June 2008 Monthly Forecast

Posted 30 May 2008
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Expected Council Action
A Council mission will visit Chad and Sudan in early June. Topics for discussion include:

  • the countries’ security and political situation;
  • Chad-Sudan relations; and
  • the deployment of the UN Mission in the Central African Republic and Chad (MINURCAT) and of the EU Force (EUFOR, the European military force deployed pursuant a Security Council authorisation under resolution 1778).

Members are also likely to have in mind the issue of follow-up arrangements for EUFOR. (The deployment of a UN military component under MINURCAT was foreseen as a possible option and the Secretary-General’s report with recommendations on the issue is due in September. EUFOR’s mandate expires in March 2009.)

On return to New York, the mission is expected to produce a report and brief the Council. A debate is also possible. It is unclear whether the Council’s substantial focus will remain on Darfur, or whether, in light of the wider regional dimensions, the Council will move to a more concretely regional approach, including a sustainable political process in Chad as well as in Sudan, and addressing also Sudan-Chad relations.

The semi-annual report from the UN Peacebuilding Office in the Central African Republic (BONUCA) is due in late June. A Secretariat briefing and discussions in consultations are expected.

A regular report on MINURCAT is also expected in late June or perhaps early July.

MINURCAT’s mandate expires on 25 September and BONUCA’s on 31 December.

Key Recent Developments
The humanitarian and human rights situation in Chad remains dire. There are 180,000 internally displaced persons in Chad, in addition to about 250,000 Sudanese and 60,000 Central African Republic (CAR) refugees. There is increasing concern about funding for humanitarian operations in Chad, which currently stands at less than one-fifth of the $290 million requested in the 2008 consolidated appeal.

On 1 May, the Chad country director of Save the Children UK was killed by gunmen near a EUFOR base in the east of the country.

In the CAR, banditry and rebel activity continue to be major concerns. On a positive note, the government and the north-western CAR rebel group Armée populaire pour la restauration de la démocratie (APRD) signed a ceasefire on 9 May. (The APRD was the last major rebel group to engage in dialogue with the government.) Negotiations on a peace deal continue and may be finalised in the following weeks. Observers nonetheless have remained cautious given the possible difficulties with implementation, in particular regarding pending legal issues involving the APRD leadership. A national reconciliation conference is also in the works, but prospects remain unclear.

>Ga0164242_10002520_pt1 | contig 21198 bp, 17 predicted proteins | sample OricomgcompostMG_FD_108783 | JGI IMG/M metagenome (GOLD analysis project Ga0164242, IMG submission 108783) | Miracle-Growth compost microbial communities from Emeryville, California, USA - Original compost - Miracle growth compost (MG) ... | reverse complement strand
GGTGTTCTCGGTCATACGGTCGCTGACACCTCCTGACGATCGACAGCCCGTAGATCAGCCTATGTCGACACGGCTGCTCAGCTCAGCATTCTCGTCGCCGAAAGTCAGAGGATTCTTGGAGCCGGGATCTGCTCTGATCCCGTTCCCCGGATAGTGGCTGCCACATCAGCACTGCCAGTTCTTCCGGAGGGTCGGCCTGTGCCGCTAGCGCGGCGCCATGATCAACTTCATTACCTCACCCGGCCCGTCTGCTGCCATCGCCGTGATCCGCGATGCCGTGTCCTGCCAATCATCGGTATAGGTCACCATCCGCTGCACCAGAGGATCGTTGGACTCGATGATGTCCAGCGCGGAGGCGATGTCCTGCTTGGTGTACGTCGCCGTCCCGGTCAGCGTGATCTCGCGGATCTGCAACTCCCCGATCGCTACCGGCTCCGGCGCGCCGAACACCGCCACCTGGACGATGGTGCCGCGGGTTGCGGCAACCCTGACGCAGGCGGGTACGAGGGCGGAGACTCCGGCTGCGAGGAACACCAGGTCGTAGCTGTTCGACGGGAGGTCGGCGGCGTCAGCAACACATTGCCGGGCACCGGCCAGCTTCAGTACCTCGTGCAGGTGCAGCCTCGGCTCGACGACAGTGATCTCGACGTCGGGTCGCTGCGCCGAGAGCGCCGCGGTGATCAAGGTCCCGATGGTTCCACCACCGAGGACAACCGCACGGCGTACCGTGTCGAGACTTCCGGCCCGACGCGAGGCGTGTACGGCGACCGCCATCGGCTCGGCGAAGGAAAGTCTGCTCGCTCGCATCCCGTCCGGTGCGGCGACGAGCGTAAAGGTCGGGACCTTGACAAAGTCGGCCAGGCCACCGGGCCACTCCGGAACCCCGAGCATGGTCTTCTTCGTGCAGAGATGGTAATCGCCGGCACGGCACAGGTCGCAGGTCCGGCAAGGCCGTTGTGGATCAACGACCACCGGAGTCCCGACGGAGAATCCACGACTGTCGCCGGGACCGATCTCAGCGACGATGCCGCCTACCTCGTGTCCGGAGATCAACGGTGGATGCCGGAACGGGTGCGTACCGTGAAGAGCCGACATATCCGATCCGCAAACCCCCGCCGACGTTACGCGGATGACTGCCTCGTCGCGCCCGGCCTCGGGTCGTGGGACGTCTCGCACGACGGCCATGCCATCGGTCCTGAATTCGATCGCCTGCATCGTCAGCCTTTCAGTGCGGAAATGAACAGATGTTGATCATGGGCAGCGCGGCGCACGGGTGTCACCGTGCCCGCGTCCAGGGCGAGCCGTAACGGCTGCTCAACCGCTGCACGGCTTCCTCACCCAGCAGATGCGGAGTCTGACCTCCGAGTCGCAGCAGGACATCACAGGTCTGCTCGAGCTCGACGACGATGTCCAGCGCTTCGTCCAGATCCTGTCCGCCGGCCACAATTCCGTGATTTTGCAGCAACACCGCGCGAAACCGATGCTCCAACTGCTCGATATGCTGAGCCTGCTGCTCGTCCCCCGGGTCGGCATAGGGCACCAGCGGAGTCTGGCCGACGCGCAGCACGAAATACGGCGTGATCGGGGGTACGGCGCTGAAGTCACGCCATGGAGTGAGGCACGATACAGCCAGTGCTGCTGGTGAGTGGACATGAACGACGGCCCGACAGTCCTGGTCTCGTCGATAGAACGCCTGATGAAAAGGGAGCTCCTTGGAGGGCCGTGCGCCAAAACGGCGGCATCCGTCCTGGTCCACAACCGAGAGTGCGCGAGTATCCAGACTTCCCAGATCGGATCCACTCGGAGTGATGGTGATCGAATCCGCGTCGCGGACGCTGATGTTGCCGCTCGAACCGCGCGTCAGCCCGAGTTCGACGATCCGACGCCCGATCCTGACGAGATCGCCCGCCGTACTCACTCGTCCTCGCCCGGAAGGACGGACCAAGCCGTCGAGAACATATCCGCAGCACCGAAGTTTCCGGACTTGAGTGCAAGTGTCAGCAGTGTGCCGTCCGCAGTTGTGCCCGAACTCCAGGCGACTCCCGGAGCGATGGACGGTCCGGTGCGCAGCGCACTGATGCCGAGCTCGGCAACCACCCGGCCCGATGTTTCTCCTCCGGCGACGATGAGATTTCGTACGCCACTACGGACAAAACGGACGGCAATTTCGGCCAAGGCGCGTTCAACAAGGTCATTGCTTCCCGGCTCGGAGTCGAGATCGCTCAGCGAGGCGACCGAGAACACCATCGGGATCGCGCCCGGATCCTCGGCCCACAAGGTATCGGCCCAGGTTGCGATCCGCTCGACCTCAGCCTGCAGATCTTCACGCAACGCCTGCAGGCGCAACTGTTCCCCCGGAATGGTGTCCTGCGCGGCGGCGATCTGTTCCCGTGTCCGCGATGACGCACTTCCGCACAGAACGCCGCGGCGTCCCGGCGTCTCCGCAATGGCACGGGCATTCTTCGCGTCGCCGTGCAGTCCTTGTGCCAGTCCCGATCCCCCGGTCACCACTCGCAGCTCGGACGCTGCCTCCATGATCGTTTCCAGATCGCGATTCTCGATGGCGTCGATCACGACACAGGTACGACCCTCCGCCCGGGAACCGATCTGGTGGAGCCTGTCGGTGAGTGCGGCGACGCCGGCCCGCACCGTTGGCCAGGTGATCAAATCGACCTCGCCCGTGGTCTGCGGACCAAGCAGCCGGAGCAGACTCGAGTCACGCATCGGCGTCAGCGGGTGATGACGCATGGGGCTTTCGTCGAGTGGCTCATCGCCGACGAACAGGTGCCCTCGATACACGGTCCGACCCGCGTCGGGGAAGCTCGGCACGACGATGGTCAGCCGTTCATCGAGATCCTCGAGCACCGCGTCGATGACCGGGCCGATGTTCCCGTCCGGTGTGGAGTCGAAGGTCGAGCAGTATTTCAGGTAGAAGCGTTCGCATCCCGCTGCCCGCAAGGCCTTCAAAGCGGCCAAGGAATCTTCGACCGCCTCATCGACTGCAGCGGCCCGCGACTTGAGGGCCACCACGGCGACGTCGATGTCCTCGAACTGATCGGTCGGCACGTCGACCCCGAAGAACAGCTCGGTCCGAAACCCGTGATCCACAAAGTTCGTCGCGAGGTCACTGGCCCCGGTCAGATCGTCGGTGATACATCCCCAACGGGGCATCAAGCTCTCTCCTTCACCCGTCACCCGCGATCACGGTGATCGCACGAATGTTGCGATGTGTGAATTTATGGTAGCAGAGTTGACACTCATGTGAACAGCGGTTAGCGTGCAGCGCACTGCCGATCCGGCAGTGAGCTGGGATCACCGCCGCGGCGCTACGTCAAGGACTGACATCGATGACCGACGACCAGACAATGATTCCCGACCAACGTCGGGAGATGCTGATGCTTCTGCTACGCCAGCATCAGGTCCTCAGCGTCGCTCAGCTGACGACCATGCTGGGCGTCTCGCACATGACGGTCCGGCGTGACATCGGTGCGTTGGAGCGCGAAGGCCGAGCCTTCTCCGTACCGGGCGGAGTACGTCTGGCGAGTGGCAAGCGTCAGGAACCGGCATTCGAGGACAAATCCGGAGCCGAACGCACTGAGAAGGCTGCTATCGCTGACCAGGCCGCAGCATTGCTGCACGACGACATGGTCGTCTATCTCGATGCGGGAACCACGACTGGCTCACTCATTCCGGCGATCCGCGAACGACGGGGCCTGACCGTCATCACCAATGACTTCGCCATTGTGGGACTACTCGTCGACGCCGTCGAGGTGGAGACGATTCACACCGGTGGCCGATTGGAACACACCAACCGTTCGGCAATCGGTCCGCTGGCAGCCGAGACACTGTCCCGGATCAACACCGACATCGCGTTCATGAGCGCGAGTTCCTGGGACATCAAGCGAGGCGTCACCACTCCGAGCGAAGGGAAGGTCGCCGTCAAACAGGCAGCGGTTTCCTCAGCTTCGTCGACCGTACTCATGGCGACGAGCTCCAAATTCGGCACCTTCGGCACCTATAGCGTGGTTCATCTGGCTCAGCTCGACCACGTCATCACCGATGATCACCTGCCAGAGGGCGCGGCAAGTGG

It appears that EUFOR’s full deployment is expected in late June.

On 9 April, the Council held consultations on Chad and the CAR. Discussions included a briefing by Assistant Secretary-General Edmond Mulet on progress with deployment of the UN Mission in the CAR and Chad, and the EU force. In a press statement, members expressed concern with the situation in eastern Chad and north-eastern CAR, encouraged the governments of both countries to promote national dialogue and also encouraged implementation of the Sudan-Chad Dakar Agreement.

On 16 April, Chadian President Idriss Déby appointed Youssouf Saleh Abbas as prime minister in an apparent overture to the opposition. The latter insisted on dialogue involving armed movements, elections and full disclosure of the fate of Ibn Mahamat Saleh, an opposition leader missing since a government crackdown in February. An agreement was reached leading to the appointment of opposition members to head the defence and justice ministries. Abbas, who had previously served as a presidential advisor and liaison with EUFOR, announced he would seek reconciliation with rebels. However, independent observers and rebel groups have expressed doubts, seeing these developments as a divisive strategy. The rebels continue to demand all-inclusive dialogue leading to elections.